IBM goes full-throttle with wireless technologies

Officials at IBM Corp. made a slate of wireless and mobile computing announcements Monday, including a new colour-screen handheld and another in a line of ThinkPad laptops with antennas integrated inside for wireless LAN access. The company also announced new wireless customers, partners and wireless systems administration tools.

IBM’s message was decidedly upbeat despite admissions by company officials that some U.S. business customers are pushing them for proof that wireless projects will be productive and practical amid harder economic times when companies are announcing layoffs and unimpressive earnings.

“One year ago, nobody wanted justification for wireless,” said Val Rashmani, general manager for global wireless solutions at IBM. But today, IT managers are telling IBM they have to “see justification to do” a wireless project or trial, she added.

Rick McGee, IBM’s vice-president of mobile brand marketing, said the economic downturn has a silver lining. “These times give IT managers time to prove projects. They don’t have to bring out a wireless project until it is stable,” he said.

Even though last year there was a “lot of hype about wireless, particularly in Europe,” Rashmani also said, “wireless is now at the point where it’s no longer early adopters . . . it’s poised for mass takeoff.” A London native, she recently took over her U.S.-based post after heading wireless operations for IBM in Europe.

At a press conference, IBM introduced a new ThinkPad A22 laptop with an internal antenna for 802.11b LAN wireless access, to be available June 22. The company plans to roll out internal antennas to its ThinkPad T and X lines later this year, after announcing an internal antenna for the I line last September. An internal antenna means a user doesn’t have to provide a wireless LAN card, which sticks out the side and can be damaged or easily lost, IBM officials said. The LAN circuits in the new machines will be in a card permanently installed, and the antennas run along either side of the laptop screen on the interior.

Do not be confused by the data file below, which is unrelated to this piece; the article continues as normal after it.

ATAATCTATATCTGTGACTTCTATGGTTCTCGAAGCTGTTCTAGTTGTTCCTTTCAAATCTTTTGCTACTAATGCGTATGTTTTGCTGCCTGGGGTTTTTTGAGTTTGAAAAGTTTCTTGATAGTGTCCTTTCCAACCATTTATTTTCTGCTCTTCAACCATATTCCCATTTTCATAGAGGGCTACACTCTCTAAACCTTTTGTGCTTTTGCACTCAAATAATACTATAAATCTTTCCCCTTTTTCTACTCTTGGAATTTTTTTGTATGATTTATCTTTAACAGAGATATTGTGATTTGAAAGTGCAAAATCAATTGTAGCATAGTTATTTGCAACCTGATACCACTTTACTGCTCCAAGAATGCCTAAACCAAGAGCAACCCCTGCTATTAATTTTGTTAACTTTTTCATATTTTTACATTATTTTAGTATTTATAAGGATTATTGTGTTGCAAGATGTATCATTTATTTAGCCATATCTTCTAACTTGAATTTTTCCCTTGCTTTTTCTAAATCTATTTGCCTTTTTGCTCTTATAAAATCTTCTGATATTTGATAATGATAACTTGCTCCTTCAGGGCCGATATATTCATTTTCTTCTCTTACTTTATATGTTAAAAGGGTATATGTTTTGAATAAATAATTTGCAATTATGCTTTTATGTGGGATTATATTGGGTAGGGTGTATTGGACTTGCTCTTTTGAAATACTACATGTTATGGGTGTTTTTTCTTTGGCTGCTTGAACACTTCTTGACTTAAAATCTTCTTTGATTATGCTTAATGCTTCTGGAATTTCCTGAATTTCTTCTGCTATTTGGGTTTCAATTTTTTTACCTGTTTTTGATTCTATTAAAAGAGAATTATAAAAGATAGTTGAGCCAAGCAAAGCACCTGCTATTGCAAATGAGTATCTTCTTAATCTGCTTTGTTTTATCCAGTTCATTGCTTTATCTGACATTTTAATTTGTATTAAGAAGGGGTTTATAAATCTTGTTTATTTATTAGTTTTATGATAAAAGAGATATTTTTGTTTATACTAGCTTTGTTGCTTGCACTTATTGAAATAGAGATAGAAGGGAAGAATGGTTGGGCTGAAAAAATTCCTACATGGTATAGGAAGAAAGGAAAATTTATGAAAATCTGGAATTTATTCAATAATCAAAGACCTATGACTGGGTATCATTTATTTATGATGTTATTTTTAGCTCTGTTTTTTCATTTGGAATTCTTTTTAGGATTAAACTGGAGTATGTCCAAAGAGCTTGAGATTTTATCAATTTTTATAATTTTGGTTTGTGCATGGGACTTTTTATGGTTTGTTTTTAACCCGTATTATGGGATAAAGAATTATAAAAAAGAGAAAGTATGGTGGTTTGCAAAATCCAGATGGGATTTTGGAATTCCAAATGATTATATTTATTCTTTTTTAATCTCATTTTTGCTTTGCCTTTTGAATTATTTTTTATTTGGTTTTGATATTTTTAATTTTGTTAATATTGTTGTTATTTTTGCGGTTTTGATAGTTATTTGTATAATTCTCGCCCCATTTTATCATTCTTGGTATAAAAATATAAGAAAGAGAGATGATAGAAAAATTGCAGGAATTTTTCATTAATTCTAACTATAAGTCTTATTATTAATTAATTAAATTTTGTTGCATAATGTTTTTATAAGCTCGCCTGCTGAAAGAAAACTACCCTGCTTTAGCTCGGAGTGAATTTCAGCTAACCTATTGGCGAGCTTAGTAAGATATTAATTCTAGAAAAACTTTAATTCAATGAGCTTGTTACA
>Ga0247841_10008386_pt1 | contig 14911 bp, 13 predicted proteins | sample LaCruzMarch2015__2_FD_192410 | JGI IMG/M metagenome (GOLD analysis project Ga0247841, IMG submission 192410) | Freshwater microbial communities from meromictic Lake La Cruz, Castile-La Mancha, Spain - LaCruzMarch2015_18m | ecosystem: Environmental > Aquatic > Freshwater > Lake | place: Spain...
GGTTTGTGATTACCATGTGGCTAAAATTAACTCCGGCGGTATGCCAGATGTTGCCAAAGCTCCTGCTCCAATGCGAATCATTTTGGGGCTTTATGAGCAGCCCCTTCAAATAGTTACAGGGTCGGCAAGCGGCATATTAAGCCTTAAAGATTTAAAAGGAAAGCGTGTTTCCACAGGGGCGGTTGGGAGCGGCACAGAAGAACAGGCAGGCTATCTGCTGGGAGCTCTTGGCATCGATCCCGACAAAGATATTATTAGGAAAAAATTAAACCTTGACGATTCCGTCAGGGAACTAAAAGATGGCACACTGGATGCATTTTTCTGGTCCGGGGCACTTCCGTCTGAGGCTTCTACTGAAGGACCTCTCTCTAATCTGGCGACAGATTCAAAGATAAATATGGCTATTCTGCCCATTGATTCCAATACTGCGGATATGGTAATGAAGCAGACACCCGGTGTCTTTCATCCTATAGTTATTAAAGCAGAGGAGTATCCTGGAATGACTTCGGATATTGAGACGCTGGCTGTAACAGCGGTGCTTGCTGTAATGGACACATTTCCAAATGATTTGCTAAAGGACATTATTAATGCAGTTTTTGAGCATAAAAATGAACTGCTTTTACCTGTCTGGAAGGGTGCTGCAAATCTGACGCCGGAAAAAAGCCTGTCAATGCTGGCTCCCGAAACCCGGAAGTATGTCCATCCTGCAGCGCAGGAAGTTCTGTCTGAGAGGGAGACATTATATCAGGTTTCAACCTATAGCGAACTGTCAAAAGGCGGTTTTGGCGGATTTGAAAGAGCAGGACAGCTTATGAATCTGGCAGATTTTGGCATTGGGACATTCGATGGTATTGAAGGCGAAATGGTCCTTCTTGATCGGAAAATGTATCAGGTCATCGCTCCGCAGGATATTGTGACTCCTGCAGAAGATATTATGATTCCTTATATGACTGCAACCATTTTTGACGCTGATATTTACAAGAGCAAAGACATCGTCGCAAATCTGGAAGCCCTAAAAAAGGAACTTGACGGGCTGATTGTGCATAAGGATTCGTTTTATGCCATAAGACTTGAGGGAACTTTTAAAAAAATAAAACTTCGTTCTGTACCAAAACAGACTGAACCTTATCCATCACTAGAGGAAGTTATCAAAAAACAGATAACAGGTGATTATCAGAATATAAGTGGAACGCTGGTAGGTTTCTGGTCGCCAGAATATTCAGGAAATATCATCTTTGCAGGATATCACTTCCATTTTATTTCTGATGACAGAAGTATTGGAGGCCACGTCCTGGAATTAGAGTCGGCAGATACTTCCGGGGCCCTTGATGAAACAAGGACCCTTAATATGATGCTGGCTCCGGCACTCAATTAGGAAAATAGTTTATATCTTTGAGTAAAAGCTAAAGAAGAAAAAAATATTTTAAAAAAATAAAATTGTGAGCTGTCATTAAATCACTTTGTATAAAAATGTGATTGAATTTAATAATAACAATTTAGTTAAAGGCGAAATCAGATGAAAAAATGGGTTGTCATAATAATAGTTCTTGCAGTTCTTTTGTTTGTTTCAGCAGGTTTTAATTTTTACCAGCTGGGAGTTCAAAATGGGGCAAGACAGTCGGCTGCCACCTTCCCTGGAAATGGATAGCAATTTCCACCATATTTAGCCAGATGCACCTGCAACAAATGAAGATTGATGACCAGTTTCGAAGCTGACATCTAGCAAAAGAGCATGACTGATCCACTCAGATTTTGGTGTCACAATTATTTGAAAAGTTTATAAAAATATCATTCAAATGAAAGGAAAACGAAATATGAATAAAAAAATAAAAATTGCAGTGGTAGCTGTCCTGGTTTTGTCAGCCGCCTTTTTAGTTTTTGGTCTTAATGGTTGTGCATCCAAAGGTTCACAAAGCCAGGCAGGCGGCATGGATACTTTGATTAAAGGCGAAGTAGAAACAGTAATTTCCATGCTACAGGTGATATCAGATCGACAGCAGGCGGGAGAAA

Alan Reiter, an analyst at Wireless Internet and Mobile Computing in Chevy Chase, Md., said IBM’s commitment to internal antennas for 802.11b is “one more indication that wireless access is sufficiently valuable.” The wireless LAN technology is catching on worldwide, and now 802.11b LANs are being erected in Cape Town and Helsinki, Finland, Reiter said.

The reasoning of computer manufacturers for building in such a feature is that “if it’s there, a user might use it,” which helps the manufacturer sell other services and devices, he said.

IBM also announced a new color handheld computer, the Workpad c505, that can work wirelessly with attachable modems from several makers.

Among new wireless customers, IBM said the Venetian Hotel in Las Vegas plans to use IBM eServer iSeries systems for a pilot program to provide wireless check-in for guests. With the technology, clerks carrying handheld devices connected wirelessly to an IBM server would greet guests at six different hotel entry points with the goal of eliminating the need for a guest to wait in line. The clerk would also have a device on his belt to encode a room key card, IBM officials said.

Also, HypoVereinsbank in Germany has developed a Linux-based system management approach for its IBM eServer z900 mainframe that allows systems managers to use wireless phones and personal digital assistants to ensure constant uptime, IBM officials said. The eServer Wireless Remote Management technology allows system administrators to control networks from anywhere using commonplace portable devices over the Internet, IBM said.

Also yesterday, IBM said Chicago-based Andersen professional services announced it would expand its agreement with IBM to train 3,000 of its business consultants on IBM technology. Andersen officials said its U.S. business customers are working on a range of wireless projects, starting small with pilot programs involving 40 or more workers at a cost of US$200,000. The majority of Andersen clients are working on projects for enabling business-to-employee wireless applications, said David Bitner, director of partner alliances.

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